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Kitchen & Bath Design News recently posed the following question to dealers and designers in the kitchen and bath industry: “How can a kitchen and bath dealership determine when to update or expand its showroom?” Following are some of the responses KBDN received.
“In our experience, we’ve noticed that customers come up with certain demands or ideas of what they like and we try to always keep up with those ideas. It is a matter of keeping up with demand and trying to keep on top of the trends. We deal with Italy a lot, so whenever the newest trend hits over there, we try to import it to here and display it. We are currently rethinking our showroom, since we have a small showroom and it might not be enough space for the amount of customers that we get. We are thinking about changing the complete layout, because I don’t think it will work in the space that we have right now.”
Derek Zylewicz, president
Urban Homes, Inc.
New York, NY
“We just remodeled our 3,000-square-foot showroom in January, mainly because our displays were ranging from five to ten years old. The manufacturers had discontinued many of the kitchens that we had displayed. We try to differentiate ourselves from our competitors, so we focused on all aspects from floor to ceiling. Basically, we needed a platform to demonstrate the latest in kitchen design. What we had before was nice, but it was showing its age and was a little dated. The driving factor for us was that we were outdated and we needed a better platform to compete here locally with other showrooms that were also showing their age. Ironically, a lot of them have now recently updated as well.”
South Bay Design Center, Inc.
“My showroom is pretty timely, but there is a paradox out there. I read the trade publications and I see the trends coming out and I see what people are asking for – and it makes you sit back and think about what you have on your floor. If your displays aren’t selling kitchens, then they should be out of there. The market is what drives you to look at your displays and start to think that maybe something isn’t serving the showroom. A lot of it is based on customer preference, but that is driven by what they see in the media and in publications. The clients are the ones who make you think about whether you should expand your showroom from a practical standpoint, as well. In general, it is a combination of what you see in the magazines, the input you get from your clients and then the new offerings from your manufacturers. Combine those things and you will decide what you need to do. Another consideration surely is setting up the showroom so that it is easier to swap out displays readily.”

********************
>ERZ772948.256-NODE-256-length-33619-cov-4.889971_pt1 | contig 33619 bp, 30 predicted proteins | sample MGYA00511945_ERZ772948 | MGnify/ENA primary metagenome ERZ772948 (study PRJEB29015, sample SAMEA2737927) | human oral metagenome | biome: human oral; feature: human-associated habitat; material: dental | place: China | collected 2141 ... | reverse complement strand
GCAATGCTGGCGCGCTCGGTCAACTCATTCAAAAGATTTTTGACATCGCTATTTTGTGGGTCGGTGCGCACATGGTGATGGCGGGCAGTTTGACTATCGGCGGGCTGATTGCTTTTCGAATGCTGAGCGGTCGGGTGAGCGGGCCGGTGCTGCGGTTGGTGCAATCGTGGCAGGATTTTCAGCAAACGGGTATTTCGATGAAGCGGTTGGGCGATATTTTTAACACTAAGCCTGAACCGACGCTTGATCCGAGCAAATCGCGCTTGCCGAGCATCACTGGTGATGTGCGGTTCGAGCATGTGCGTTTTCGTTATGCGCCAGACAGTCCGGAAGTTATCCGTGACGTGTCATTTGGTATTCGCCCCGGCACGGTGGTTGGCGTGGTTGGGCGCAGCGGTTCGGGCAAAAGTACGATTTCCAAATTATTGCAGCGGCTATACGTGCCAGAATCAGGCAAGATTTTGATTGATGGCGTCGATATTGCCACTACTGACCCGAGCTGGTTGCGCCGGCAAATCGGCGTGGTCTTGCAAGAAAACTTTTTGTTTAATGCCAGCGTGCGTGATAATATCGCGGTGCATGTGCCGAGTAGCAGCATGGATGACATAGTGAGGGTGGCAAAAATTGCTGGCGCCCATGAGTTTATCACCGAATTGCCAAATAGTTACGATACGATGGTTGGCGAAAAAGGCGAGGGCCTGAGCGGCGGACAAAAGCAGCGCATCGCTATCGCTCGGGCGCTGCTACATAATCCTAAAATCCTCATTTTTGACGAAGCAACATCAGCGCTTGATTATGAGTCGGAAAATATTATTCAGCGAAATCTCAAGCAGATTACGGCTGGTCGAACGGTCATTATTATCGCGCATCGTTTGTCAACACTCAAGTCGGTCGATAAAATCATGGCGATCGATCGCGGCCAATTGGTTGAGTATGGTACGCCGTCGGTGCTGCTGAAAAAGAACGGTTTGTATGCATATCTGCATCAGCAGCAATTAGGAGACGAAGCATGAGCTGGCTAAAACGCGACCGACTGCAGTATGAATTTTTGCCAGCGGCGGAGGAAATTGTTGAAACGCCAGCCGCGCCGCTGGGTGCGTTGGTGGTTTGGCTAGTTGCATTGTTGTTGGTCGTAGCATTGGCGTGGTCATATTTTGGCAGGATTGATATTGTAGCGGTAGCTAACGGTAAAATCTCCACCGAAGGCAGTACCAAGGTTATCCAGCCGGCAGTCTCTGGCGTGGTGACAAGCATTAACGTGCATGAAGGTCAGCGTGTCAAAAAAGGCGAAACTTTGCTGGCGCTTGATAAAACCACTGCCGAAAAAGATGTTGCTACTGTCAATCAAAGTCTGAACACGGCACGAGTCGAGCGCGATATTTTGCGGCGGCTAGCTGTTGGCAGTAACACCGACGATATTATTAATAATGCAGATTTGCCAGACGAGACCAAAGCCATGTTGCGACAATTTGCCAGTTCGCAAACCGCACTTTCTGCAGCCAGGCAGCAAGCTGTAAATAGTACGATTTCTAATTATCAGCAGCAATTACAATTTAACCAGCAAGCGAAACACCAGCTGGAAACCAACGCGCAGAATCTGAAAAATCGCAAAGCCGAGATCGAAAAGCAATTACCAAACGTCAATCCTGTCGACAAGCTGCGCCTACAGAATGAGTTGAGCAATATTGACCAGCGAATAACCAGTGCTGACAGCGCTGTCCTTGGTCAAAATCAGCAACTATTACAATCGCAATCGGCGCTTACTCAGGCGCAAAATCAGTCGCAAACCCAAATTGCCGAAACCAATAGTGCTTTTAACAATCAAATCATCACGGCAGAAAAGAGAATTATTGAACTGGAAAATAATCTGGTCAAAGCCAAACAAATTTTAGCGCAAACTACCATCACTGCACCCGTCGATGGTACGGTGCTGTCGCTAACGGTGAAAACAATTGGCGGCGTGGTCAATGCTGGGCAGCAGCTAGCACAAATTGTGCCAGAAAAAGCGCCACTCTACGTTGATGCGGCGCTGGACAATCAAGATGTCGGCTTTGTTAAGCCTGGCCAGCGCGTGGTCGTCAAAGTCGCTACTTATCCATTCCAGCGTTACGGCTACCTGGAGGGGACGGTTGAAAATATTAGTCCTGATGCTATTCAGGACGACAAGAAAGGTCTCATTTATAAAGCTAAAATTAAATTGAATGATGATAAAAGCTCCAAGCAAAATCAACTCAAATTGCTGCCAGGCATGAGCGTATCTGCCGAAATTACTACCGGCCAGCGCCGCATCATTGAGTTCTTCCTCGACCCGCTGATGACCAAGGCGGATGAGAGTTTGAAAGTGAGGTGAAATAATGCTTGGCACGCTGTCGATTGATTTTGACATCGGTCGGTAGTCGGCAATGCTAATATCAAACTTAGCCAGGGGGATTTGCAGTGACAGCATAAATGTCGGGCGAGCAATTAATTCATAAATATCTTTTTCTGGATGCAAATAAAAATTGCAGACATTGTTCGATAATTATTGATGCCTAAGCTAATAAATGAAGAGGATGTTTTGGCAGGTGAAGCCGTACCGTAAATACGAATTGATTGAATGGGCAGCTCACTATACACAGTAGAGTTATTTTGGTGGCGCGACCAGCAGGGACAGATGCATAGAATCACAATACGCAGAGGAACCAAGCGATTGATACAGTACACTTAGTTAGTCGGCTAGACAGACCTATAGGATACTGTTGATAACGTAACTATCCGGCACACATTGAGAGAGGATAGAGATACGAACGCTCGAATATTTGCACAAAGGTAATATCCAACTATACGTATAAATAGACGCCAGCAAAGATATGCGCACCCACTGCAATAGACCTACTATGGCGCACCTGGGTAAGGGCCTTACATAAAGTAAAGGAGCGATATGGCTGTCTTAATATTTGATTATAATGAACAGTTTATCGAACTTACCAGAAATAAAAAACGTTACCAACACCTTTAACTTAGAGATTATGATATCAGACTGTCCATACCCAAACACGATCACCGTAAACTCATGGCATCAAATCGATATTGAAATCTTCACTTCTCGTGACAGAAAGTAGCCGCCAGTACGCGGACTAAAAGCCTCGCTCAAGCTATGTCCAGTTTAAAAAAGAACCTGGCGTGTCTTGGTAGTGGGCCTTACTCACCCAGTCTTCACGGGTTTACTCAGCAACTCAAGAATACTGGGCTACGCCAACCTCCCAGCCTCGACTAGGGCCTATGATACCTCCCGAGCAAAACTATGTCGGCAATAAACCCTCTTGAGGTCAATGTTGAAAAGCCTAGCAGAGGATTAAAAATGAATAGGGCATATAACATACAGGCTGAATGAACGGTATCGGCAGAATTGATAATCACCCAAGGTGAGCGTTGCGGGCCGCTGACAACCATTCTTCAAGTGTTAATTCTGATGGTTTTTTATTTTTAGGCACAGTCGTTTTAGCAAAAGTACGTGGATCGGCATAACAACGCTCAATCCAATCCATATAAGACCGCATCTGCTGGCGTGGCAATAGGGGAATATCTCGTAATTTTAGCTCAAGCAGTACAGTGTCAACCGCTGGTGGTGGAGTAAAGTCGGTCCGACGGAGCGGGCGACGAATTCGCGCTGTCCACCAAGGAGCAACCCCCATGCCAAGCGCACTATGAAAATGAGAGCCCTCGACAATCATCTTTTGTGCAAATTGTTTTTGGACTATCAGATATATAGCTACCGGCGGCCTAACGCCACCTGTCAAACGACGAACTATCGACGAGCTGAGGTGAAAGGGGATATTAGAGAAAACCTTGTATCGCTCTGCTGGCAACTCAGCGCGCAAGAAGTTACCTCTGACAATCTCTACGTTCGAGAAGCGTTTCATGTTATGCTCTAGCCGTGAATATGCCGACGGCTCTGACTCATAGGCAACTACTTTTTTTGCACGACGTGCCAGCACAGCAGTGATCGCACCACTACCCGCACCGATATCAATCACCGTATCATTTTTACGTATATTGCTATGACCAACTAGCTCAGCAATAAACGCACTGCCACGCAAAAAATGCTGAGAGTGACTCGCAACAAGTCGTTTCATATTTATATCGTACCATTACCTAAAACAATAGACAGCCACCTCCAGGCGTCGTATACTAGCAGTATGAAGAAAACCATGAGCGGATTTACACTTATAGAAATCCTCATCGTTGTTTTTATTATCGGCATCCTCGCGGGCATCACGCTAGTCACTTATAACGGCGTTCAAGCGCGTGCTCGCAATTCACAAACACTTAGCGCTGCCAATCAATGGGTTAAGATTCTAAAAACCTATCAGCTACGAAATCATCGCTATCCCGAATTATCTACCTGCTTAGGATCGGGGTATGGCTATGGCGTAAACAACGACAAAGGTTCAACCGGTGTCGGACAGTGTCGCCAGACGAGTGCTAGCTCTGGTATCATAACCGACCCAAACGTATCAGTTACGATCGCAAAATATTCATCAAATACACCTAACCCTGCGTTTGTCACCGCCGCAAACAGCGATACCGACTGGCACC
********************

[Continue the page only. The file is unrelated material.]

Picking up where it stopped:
Dave Porter, president
Kitchen Design Studio
“We try to update an area in our showroom every year. That makes it a continual basis and it is predicated on the fact that the manufacturer continues to make new product improvements and changes. We don’t want to be caught with some dinosaur display in here. We aren’t the first the react to a market trend, but we’ll take and analyze the trend and study whether the clients who are coming in are taking interest in a particular design style. We also try to rotate out the appliances every 18 months. On cabinetry, we always like the main feature to display fresh and new. We are always selecting areas in the showroom to determine whether there is still customer interest. It is then that we decide to put something fresh in there. Plus, the space today is just so expensive. Therefore, we are always looking for a return on investment on that particular spot in the showroom. I like to put in unique things. By uniquely accessorizing or strategizing the placement of items throughout the showroom, it will show customers the combinations of things that you can do with a product – and that upgrade in your showroom will increase the chances of the clients wanting to upgrade their purchase.”
Alan Zielinski, CKD, president
Better Kitchens, Inc.
“My feeling is that a showroom needs to be updated at least every three years – or more often, as necessary – depending on market trends. It also depends on how often the manufacturers are introducing new products. So, if your showroom is not showing these products, and that is what the consumers want, you may have to redo a portion of your displays earlier than you normally would replace them. Another factor is that often the lighting in a showroom will cause a display to fade. Therefore the doors would need to be replaced on the display to keep a fresh look. In that case, you may need to update your showroom every year or so, because you need to keep functional issues in mind, as well.”
Cliff Leath, exec. v.p./sales and marketing
1st Choice Custom Cabinets